Spending up front on ‘prevention’ saves money in the long run

To the Editor:

As a grandparent of Berne-Knox-Westerlo elementary and middle school students and a seasonal resident of East Berne, I’ve watched with interest and enthusiasm as the district has made many improvements over the past 10 years.

BKW serves rural communities that do not have the kinds of resources available to students in more urban and/or affluent areas. As an example, Voorheesville Central School District offers 13 after-school clubs for elementary students, 14 for middle schoolers, and 23 for high school students.

The City School District of Albany lists more than 20 organizations as Afterschool Program Partners. Schenectady City Schools will offer summer enrichment programs (8:30 a.m. to 2:30 p.m.) at eight of their 13 public schools. 

Unless someone can drive our kids to town, they have no access to summer camps and programs, after-school programs, or activities except for those offered at the school. BKW offers free or low-cost activities like athletics, Future Farmers of America, Bulldog Club, theater, band, chess club, art club and more.

Late bus service makes participation possible for all students regardless of family income or transportation concerns.

My career has been spent working with youth and families, many from populations considered vulnerable and “at-risk.”

I started as a program planner/director at a not-for-profit organization, working directly with young people and their families, and ended as a state-level program planner and funder, collaborating with educators, social-service providers, law-enforcement and community members across New York state to design and support programs that supported youth and families and, hopefully, reduced the likelihood of their justice-system involvement.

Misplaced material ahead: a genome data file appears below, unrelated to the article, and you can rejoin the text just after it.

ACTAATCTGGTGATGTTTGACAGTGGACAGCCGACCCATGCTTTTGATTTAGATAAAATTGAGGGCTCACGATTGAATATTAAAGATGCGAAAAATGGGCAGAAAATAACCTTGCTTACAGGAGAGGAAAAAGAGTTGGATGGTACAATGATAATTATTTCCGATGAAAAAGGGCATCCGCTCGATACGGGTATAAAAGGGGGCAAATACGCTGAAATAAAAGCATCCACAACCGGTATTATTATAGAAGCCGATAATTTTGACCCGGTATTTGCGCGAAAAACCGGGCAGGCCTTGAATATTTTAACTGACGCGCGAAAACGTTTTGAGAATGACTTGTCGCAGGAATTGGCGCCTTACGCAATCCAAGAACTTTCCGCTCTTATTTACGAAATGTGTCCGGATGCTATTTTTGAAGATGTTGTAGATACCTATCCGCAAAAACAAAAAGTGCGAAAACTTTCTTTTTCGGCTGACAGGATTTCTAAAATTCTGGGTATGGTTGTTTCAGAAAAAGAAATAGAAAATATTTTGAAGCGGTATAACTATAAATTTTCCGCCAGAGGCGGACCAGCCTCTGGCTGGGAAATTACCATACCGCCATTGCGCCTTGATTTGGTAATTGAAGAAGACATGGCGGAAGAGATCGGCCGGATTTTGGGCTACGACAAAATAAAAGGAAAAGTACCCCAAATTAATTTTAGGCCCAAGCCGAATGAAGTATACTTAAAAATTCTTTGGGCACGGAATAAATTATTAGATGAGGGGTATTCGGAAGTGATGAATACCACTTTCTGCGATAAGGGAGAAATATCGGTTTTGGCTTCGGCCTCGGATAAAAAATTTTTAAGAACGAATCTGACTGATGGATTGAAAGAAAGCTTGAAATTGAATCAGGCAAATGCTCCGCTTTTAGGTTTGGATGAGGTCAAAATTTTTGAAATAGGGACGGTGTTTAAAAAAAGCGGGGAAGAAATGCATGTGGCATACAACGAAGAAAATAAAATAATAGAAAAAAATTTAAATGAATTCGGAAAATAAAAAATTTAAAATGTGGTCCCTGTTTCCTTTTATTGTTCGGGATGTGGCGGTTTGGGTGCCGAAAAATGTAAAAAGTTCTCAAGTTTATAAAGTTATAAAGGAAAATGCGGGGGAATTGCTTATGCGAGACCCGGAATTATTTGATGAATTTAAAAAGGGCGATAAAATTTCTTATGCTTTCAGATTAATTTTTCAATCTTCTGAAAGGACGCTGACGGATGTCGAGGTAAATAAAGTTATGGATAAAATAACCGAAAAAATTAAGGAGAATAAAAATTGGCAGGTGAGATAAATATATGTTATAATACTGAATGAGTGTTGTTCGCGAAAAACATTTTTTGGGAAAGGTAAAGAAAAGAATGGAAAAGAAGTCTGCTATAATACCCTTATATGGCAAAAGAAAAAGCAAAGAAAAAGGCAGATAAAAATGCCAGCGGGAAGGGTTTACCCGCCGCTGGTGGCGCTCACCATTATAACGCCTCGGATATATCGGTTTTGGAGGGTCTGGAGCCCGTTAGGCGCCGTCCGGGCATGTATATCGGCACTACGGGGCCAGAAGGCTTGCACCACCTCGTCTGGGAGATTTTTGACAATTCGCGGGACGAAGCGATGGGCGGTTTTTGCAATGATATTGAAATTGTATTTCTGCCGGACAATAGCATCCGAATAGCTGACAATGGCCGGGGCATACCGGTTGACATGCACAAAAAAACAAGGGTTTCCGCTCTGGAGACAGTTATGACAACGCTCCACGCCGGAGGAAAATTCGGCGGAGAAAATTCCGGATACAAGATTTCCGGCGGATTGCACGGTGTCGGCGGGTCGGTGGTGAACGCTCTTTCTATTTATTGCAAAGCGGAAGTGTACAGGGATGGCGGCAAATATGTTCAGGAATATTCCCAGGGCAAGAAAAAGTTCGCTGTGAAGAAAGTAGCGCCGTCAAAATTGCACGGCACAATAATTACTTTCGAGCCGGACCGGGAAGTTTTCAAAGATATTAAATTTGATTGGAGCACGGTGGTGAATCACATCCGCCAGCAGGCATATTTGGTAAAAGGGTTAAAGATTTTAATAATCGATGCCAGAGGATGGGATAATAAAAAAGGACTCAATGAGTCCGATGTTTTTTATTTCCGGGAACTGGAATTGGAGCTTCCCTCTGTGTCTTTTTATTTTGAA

My personal and professional experience tells me that spending money up front on “prevention” saves money in the long run. Structured activities supervised by supportive adults give students safe places that are educationally enriching.

In addition, these informal settings encourage the development of social skills, build esteem, and provide a sense of belonging to a community: all important “protective” factors.

Now about the money. New York State Education Department data (2022-23) indicates that 37 percent of BKW students are “economically disadvantaged.”

This seems high compared with nearby districts like Voorheesville (14 percent) and Guilderland (24 percent); not so high compared with similarly rural districts like Schoharie (51 percent) and Middleburgh (59 percent).

Our rural districts also report higher rates of students with disabilities (15 to 17 percent) compared with Voorheesville and Guilderland (11 percent and 13 percent, respectively). Per-student expenditures for the rural schools are comparable: BKW ($29,000), Middleburgh ($31,000) and Schoharie ($25,000) — and not out of line with those for New York State ($26,000).

But still. Can we afford it? To me, United States Census Income and Poverty data suggests that maybe we can — and should.

Albany County’s median household income is $77,000; comparing Berne ($75,000), Knox ($112,000) and Westerlo ($83,000), it seems we are at or above average.

Anecdotally speaking, in the eight years I’ve been a seasonal resident  several new homes have been built or are under construction on about two miles of nearby town road. A few trends (real estate and housing costs, and the availability of at least telecommuting for many former office workers) suggest that our rural population may grow, and with it — though lagged — enrollment in our schools.

Meanwhile, let’s do all we can to support our students. That 37 percent of them are “economically disadvantaged” and 34 percent qualify for free or reduced-priced lunches seem like reasons for all of us to exert ourselves to do more, rather than less, for our young people.

I encourage eligible residents to vote on June 18 in support of the proposed 2024-25 school budget, and let’s unite as a community to advocate at the state level for Foundation Aid in 2025.

Lorraine Hogan

East Berne/Delmar

Editor’s note: Lorraine Hogan is the mother of Molly Belmont, who organized a letter-writing campaign for the Berne-Knox-Westerlo PTA.

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